If the Supreme Court allows any part of Arizona's controversial immigration law to stand, at least one immigrant-rights group says it will go back to court and ask a judge to block it again.
During a hearing Wednesday on the constitutionality of the law, known as SB 1070, justices seemed unsympathetic to the Department of Justice's claim that Arizona's police officers would impinge on federal jurisdiction if they check the immigration status of those they pull over.
Some of the justices' comments during the hearing have led to speculation that the court may allow the law to stand, at least in part.
If that happens, the National Immigration Law Center would ask the U.S. District Court to revisit a lawsuit they filed in 2010 and block the law again, said Karen Tumlin, the center's managing attorney.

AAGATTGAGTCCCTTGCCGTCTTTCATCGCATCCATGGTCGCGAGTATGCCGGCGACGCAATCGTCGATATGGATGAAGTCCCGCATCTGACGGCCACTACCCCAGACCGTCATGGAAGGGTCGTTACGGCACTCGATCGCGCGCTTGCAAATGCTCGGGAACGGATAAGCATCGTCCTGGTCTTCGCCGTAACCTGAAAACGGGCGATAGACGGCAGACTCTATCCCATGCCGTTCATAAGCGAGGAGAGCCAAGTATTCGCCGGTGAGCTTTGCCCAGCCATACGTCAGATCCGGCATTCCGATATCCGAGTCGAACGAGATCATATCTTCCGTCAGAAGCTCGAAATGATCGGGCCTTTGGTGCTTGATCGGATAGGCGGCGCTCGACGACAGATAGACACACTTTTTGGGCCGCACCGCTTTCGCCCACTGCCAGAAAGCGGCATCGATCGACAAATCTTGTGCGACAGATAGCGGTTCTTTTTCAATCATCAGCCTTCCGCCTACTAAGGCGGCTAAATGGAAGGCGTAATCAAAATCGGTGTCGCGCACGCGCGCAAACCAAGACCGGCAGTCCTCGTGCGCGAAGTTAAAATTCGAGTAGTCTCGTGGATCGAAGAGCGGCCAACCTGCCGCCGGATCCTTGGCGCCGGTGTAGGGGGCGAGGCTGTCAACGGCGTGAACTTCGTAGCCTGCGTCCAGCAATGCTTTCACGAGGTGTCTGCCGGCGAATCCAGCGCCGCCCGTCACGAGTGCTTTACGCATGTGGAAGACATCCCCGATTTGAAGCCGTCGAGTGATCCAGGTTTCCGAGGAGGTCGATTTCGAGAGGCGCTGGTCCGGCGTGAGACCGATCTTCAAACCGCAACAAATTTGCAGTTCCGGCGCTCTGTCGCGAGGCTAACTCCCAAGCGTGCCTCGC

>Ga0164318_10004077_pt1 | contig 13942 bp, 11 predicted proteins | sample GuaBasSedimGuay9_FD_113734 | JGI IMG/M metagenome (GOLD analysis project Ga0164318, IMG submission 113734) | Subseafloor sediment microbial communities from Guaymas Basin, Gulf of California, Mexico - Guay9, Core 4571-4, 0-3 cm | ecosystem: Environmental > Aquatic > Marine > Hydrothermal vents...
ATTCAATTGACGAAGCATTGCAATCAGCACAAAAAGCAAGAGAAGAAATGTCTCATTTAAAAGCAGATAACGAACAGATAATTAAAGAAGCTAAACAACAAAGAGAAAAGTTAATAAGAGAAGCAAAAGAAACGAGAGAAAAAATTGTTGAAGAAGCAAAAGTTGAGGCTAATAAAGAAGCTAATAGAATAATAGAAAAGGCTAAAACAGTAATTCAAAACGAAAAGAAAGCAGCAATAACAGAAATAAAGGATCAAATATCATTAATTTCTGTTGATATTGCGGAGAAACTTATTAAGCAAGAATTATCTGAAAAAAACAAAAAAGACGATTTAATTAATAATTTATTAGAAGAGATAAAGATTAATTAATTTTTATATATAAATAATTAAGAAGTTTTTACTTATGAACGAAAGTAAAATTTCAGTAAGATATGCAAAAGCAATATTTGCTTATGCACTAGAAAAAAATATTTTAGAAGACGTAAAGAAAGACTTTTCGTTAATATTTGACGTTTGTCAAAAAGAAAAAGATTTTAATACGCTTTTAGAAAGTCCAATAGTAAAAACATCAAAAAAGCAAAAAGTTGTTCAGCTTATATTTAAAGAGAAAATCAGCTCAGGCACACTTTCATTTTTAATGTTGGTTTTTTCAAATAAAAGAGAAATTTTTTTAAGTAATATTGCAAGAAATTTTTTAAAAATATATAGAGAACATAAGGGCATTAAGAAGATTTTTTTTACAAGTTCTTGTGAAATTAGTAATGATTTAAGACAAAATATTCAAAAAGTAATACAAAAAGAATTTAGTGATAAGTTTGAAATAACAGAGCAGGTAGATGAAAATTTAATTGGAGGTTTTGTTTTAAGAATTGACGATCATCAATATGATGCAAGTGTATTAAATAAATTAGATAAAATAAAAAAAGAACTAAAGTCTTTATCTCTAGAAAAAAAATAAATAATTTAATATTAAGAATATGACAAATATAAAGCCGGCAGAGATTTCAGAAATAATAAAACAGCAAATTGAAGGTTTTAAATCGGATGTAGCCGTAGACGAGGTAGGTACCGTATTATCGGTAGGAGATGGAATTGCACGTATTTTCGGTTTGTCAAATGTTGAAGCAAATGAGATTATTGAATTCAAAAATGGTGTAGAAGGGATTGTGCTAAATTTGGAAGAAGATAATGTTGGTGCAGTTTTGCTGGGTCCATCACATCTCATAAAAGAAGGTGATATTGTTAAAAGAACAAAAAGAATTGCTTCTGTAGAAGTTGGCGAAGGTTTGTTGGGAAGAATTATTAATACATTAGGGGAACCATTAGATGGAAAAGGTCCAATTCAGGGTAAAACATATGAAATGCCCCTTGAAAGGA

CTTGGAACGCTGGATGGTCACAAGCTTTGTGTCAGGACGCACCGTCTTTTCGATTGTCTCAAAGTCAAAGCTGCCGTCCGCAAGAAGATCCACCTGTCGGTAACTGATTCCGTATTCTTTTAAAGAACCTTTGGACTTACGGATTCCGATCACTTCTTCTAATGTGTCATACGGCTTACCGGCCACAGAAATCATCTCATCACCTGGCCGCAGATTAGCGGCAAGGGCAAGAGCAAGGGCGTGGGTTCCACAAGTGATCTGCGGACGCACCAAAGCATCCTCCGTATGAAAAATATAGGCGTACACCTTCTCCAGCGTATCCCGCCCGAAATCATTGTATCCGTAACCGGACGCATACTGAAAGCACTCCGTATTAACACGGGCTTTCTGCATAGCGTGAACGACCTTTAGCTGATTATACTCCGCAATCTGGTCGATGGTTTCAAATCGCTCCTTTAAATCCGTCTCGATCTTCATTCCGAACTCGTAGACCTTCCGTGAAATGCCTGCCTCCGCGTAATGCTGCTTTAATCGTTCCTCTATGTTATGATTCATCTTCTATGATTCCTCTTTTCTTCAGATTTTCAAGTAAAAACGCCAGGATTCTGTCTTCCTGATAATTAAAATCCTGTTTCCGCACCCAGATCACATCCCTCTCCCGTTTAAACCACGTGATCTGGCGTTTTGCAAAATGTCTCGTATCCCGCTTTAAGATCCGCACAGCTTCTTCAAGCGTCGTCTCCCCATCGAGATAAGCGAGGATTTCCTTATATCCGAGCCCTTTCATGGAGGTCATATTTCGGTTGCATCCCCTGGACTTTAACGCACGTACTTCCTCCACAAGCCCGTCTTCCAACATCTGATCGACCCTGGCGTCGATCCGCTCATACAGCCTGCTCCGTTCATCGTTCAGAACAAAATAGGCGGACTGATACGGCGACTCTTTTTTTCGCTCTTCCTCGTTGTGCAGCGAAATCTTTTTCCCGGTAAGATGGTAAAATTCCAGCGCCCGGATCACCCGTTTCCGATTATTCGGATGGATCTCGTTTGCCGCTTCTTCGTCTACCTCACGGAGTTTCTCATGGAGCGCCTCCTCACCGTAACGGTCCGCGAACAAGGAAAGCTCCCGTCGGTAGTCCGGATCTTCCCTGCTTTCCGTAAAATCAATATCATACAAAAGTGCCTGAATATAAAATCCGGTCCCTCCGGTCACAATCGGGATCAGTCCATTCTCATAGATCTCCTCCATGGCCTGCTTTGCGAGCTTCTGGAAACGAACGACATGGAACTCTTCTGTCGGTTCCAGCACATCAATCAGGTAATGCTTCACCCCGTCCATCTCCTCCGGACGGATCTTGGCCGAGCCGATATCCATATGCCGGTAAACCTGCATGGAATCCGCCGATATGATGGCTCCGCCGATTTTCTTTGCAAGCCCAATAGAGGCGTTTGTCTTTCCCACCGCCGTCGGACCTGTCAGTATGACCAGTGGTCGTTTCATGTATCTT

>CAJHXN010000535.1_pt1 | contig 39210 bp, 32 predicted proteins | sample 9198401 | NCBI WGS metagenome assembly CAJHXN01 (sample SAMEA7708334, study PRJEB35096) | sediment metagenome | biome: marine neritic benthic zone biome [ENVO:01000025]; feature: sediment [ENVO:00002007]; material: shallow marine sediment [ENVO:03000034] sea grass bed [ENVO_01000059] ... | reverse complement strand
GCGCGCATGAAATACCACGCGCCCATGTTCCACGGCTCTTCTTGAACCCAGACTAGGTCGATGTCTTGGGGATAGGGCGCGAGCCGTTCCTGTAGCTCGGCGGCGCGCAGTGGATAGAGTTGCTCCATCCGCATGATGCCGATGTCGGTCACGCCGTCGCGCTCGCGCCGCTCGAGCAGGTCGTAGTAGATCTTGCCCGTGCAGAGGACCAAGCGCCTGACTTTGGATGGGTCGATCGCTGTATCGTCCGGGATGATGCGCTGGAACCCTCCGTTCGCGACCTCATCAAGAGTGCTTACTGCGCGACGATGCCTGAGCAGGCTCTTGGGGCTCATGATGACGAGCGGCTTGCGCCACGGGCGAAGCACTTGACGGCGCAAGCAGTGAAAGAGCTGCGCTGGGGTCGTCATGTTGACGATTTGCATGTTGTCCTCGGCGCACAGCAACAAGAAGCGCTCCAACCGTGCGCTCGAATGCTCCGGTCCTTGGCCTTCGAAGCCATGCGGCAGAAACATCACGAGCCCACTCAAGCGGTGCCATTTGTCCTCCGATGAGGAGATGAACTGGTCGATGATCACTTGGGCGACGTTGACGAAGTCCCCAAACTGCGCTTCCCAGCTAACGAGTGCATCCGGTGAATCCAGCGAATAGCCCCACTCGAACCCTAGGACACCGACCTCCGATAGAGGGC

"We will move quickly and aggressively to enjoin this law," she said.
NILC and other advocacy groups filed suit against Arizona county attorneys and sheriffs on behalf of more than a dozen residents, arguing that SB 1070 unconstitutionally promotes unlawful searches and seizures and is improperly motivated by racial animus, Tumlin said.
The case has largely been in limbo since October 2010, when U.S. District Court Judge Susan Bolton found NILC's request that the law be blocked moot because she had recently enjoined parts of the law in the case between Arizona and the Department of Justice, now being heard before the Supreme Court.